CHICAGO – Illinois is awash in red ink and it's expected to spread, according to series of bleak fiscal reports this week that illustrate the toll of a 21-month-old budget stalemate on state finances.
The dim news came in reports Tuesday that present an overview of the state's finances in the last fiscal year, its near-term revenue picture, and a broader view of its overall condition.
"Volumes of research go into this report, but I can summarize our state finances in one word: abysmal," Illinois Comptroller Susanna Mendoza said in a statement accompanying the release of the state's fiscal 2016 comprehensive annual financial report.
According to the new reports, Illinois' general fund deficit grew by $2.7 billion in fiscal 2016 to $9.5 billion from $6.8 billion in 2015; the state's net position of governmental activities eroded by $6.3 billion from fiscal 2015 to fiscal 2016 driving the net position deficit up to $131.6 billion; and state revenue collections are off by about $674 million from previous projections.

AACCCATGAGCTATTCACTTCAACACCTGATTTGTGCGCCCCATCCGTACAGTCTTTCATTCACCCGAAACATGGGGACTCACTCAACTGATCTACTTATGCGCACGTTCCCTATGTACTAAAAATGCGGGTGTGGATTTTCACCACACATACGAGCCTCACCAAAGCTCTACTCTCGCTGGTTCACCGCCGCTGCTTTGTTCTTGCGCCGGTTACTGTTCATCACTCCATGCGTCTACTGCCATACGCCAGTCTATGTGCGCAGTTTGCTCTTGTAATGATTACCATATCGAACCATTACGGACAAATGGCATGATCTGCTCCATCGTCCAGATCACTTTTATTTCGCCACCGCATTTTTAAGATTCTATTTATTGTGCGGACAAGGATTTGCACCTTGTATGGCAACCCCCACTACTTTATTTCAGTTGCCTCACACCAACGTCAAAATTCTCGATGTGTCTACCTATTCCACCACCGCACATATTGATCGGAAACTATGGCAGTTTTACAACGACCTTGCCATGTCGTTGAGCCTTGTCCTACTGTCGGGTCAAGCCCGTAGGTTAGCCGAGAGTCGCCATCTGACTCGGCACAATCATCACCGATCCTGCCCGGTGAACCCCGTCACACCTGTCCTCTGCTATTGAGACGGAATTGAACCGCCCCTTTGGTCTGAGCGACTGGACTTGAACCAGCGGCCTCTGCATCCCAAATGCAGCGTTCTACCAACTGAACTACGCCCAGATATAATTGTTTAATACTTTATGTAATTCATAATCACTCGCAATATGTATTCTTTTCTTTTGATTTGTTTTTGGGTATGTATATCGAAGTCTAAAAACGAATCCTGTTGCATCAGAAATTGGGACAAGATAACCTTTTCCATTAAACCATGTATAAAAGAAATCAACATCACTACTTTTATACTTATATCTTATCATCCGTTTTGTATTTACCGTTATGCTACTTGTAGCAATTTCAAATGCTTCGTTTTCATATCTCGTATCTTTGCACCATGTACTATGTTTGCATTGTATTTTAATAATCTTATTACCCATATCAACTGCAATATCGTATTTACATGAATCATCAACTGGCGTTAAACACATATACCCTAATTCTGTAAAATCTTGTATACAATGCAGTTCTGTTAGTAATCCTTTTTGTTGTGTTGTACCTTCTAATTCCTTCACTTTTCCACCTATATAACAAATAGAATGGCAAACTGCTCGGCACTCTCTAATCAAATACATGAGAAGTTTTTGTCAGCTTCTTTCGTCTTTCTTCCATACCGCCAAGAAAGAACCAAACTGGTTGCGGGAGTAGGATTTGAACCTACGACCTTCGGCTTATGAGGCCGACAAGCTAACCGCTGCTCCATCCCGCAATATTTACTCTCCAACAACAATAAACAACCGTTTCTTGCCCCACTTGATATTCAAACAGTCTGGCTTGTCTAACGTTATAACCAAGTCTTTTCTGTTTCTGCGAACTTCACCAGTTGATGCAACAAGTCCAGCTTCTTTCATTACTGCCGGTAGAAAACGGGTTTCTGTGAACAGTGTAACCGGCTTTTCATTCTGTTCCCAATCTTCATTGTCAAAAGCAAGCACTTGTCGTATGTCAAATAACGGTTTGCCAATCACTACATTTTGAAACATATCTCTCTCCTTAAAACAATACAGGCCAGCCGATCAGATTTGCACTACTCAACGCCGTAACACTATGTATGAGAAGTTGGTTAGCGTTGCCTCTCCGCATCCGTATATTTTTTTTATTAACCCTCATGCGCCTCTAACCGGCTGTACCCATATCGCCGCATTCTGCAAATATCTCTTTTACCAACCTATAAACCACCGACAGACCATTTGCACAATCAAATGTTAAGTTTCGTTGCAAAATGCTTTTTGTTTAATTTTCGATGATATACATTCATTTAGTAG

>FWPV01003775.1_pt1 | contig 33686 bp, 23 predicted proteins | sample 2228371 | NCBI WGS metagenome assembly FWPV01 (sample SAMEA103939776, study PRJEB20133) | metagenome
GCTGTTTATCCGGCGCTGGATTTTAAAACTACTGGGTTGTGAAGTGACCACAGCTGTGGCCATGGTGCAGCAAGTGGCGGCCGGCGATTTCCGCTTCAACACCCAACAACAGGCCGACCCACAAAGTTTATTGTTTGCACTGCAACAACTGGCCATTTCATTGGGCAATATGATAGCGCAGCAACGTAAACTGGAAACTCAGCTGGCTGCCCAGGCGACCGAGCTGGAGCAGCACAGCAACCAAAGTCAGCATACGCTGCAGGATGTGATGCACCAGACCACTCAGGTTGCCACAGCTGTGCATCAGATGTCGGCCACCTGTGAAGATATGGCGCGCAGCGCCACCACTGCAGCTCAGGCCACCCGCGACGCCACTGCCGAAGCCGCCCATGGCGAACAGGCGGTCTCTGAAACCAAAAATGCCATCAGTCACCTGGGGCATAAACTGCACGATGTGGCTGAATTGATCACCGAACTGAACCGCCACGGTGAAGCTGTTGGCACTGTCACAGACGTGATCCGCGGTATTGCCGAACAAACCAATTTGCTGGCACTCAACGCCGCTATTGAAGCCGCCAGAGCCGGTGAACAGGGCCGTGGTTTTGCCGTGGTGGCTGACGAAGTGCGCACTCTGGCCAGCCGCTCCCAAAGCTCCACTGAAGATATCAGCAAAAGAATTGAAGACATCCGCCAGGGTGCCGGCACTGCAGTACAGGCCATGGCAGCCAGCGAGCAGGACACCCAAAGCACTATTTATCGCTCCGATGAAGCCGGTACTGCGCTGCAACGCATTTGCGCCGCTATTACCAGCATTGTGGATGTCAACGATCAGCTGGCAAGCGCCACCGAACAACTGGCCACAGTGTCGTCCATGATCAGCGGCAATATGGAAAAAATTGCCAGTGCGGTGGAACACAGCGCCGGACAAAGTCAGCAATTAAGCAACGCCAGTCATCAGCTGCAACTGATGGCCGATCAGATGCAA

In addition to the 375-page CAFR, Auditor General Frank Mautino and the General Assembly's Commission on Government Forecasting and Accountability released revised projections for the current and next fiscal year.
The reports come as the state remains locked in a budget stalemate with a sweeping fix proposed by the Democratic majority and Republican minority leaders of the Senate in a holding pattern. Gov. Bruce Rauner has praised the so-called "Grand Bargain" package but insists that it needs more work.
In the meantime, funding for higher education and social services ground to a halt Jan. 1 while the state continues to spend beyond its means in other budget areas due to court orders, consent decrees, and continuing appropriations for items like debt service and pension contributions.
Mendoza, a Democrat elected in November, laid the blame squarely at the Republican governor's feet.
"During Governor Rauner's first two years in office, our state moved from a budget impasse to a budget crisis," said Mendoza, who has struck a more political tone than many of her predecessors since she took office.